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9 of 9 people found the following review helpful
4.0 out of 5 stars Smell the solder
Lots of lovely, proudly different defunct hardware from the now bygone era of "Home" as opposed to "Personal" Computers. But given that the book celebrates the aesthetics of these machines - text information given is pertinent, but minimal - it's a shame that a few photogenic models from the past don't appear. For the nerds in the know, I would have included oddities like...
Published on 26 Nov 2004 by Cinemascope

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11 of 13 people found the following review helpful
3.0 out of 5 stars Good but lacking depth
I liked this book a lot, brought back memories as I lived through this era of computing and owned a fair few of the machines listed.
Trouble is I think they spent more time on presentation then content. A few paragraphs and picture captions cannot suffice for anybody interested in the underlying technology. There were very scant specs on each machine.
Why was...
Published on 1 April 2006 by A. Wilson


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9 of 9 people found the following review helpful
4.0 out of 5 stars Smell the solder, 26 Nov 2004
By 
Cinemascope (On your PC screen) - See all my reviews
This review is from: Digital Retro: The Evolution and Design of the Personal Computer (Paperback)
Lots of lovely, proudly different defunct hardware from the now bygone era of "Home" as opposed to "Personal" Computers. But given that the book celebrates the aesthetics of these machines - text information given is pertinent, but minimal - it's a shame that a few photogenic models from the past don't appear. For the nerds in the know, I would have included oddities like the Memotech and Enterprise.
The images presented are very sharp and clear, but on some machines the colour and contrast are a bit washed out. In the case of the Spectrum, for example, you could be left with the impression it was dark grey rather than jet black. This may be because the 'black slab' design of so many of the machines makes it hard to reveal detail without reducing contrast, but I have seen better pictures of the Spectrum elsewhere. All the photos are large & detailed however, and the machines shown are all in showroom condition.
My final niggle is that there are no photographs to remind readers - many if not most of whom probably never saw more than one or two of these in operation - what these relics showed on screen in day to day use. From the dot-crawl haze of most Sinclair machines on ordinary TVs (No FST either, 14 inch portables of course!) to the mysterious green on black glow of more 'serious' computers, to the variously blocky, colour clashing, purple, or upmarket RGB displays, what came out the business end of these machines is surely a necessary compliment to such an exercise as this? Especially when many of the items in the book have onboard displays, it's a shame they are all 'off'!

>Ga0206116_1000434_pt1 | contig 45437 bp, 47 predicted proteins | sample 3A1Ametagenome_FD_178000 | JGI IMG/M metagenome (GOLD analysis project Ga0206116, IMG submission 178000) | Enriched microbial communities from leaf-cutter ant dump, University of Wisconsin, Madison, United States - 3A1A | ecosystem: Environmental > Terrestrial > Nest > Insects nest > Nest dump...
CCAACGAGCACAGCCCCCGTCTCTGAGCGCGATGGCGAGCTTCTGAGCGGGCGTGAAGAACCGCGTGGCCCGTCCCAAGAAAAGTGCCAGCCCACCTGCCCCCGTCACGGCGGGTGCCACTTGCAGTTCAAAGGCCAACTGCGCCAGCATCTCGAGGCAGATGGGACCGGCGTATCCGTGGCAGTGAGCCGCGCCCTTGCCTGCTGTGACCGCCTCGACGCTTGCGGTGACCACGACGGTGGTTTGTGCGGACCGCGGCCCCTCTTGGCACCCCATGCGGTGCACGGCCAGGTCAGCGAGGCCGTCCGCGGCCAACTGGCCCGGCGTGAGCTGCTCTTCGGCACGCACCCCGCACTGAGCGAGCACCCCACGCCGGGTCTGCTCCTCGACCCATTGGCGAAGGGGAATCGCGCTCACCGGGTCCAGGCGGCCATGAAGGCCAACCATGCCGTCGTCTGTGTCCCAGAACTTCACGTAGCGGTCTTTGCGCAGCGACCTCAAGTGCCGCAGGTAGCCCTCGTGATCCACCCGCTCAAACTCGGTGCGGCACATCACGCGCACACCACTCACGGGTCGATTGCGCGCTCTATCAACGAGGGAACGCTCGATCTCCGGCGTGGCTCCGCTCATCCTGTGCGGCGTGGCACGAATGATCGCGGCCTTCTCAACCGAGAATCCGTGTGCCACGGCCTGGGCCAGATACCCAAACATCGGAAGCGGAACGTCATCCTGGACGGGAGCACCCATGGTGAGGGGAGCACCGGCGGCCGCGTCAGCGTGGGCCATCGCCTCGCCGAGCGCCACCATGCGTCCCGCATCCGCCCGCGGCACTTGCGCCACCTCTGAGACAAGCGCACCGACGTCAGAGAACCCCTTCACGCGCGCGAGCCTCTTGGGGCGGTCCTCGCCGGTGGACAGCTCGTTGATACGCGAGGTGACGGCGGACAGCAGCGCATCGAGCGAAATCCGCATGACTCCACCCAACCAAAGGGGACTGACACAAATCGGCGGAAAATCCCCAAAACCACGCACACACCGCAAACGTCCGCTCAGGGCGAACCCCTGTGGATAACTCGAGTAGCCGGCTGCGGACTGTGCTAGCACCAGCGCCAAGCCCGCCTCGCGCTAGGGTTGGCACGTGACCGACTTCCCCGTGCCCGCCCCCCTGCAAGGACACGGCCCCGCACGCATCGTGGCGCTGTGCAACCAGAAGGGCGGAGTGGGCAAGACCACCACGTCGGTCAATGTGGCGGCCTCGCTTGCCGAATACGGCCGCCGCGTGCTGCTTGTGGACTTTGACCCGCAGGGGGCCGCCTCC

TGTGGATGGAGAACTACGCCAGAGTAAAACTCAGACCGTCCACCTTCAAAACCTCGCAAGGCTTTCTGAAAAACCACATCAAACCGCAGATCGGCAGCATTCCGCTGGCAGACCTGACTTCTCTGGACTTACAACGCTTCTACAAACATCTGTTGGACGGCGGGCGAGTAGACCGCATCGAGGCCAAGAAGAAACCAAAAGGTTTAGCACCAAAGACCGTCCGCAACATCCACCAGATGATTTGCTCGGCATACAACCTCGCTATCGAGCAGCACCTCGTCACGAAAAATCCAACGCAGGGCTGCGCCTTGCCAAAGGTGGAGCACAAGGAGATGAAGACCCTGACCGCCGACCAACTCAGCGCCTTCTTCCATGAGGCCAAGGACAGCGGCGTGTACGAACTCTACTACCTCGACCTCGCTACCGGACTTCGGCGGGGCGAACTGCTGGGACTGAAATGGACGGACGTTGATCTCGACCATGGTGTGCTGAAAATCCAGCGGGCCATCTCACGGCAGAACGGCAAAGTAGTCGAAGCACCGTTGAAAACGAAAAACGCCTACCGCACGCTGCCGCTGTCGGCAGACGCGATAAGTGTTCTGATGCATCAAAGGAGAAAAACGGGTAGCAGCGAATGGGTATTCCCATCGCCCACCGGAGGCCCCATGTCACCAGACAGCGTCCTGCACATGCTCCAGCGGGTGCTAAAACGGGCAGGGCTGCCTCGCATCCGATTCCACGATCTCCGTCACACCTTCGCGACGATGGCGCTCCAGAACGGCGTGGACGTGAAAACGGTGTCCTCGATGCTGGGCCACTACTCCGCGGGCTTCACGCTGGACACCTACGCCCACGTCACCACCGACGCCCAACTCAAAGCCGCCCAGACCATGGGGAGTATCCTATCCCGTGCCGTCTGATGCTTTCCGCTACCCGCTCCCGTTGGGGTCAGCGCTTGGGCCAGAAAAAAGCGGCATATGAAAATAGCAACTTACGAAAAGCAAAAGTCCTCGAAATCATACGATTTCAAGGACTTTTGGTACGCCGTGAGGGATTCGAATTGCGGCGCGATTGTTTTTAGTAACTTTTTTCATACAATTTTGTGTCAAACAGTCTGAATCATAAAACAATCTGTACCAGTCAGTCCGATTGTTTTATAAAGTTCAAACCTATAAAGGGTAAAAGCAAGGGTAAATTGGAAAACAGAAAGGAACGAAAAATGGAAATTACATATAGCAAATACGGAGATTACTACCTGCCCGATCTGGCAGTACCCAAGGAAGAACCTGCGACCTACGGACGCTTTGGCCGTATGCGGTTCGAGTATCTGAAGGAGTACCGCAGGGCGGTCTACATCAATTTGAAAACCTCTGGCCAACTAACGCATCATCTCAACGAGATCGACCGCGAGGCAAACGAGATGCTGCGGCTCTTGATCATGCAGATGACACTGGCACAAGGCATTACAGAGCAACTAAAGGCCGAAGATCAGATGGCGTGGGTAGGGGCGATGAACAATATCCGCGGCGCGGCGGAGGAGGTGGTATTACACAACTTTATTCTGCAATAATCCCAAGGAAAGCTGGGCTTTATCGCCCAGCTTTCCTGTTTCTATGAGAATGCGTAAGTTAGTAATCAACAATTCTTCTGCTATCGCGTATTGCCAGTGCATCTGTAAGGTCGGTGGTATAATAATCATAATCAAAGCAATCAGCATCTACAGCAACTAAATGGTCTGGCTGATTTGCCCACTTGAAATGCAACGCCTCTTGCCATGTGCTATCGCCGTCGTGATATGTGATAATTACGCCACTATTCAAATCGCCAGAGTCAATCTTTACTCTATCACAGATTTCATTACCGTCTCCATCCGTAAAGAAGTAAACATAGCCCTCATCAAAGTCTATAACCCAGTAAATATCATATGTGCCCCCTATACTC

It's a lovely book - in a not very crowded genre - that anyone who has any interest in electronics, design, games platforms or valiant commercial flops will appreciate, but it simultaneously gives the impression that only the surface has been scratched, once you start to count all the machines that you remember which don't appear.
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13 of 13 people found the following review helpful
5.0 out of 5 stars Excellent purchase., 31 Oct 2004
By 
D. C. Minter (London, UK.) - See all my reviews
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This review is from: Digital Retro: The Evolution and Design of the Personal Computer (Paperback)
I bought this the other day as a birthday present for a fellow technophile. I spent an unintentional hour flicking through the pages at the gizmos that I owned or aspired to in my childhood. It will be a wrench to wrap this!
The photographs give a real feel for what these machines were like (judging from the ones I used to own), and the brief commentaries bring them into even shaper focus.
It's a coffee table book, but expect the coffee to go cold. Absolutely wonderful.
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8 of 8 people found the following review helpful
5.0 out of 5 stars Digital Retro, 22 Oct 2004
By 
G.P. Cole (United Kingdom) - See all my reviews
This review is from: Digital Retro: The Evolution and Design of the Personal Computer (Paperback)
I bought a copy of this book and within 24 hours I was having to order another one The reason? A friend of mine popped around, picked it up and fell in love with it, so I let him have my copy. The history of computers is littered with products that came, we saw... and didn't conquer. Digital Retro chronicles many of them. In addition to being packed with lots of interesting facts and information (I love the "Did you Know?" and "What happened next" sections in particular), it is lavishly illustrated with many great photographs of these wonderful (and not so wonderful) boxes of silicon chips and electronics.
In addition, Gordon Laing has done a lot of legwork, interviewing many of the pioneers behind the machines and in the process, digging out lots of new and interesting facts about how these computers were conceived and developed. We hear about the triumphs and disasters, the struggles and the sucessess - which sadly, none of the players were able to capitalise on and make their machine the de facto standard for home computing (a certain Mr Bill Gates would eventually take that prize...)
The design of this coffee-table book means you can read it from cover-to-cover or dip into sections that take your fancy. You might think that a book like this would only appeal to old computer nerds wanting to trek along the road to nostalgia, but you'd be wrong. My teenage sons were mesmerised by the old computers and Laing's writing style really brings the subject to life.
Even if you're only vaguely interested in computers, you should check out this book - you won't be disappointed and I bet you'll see computers in a new light as a result.
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5 of 5 people found the following review helpful
5.0 out of 5 stars Back To The Future, 11 Oct 2004
By A Customer
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This review is from: Digital Retro: The Evolution and Design of the Personal Computer (Paperback)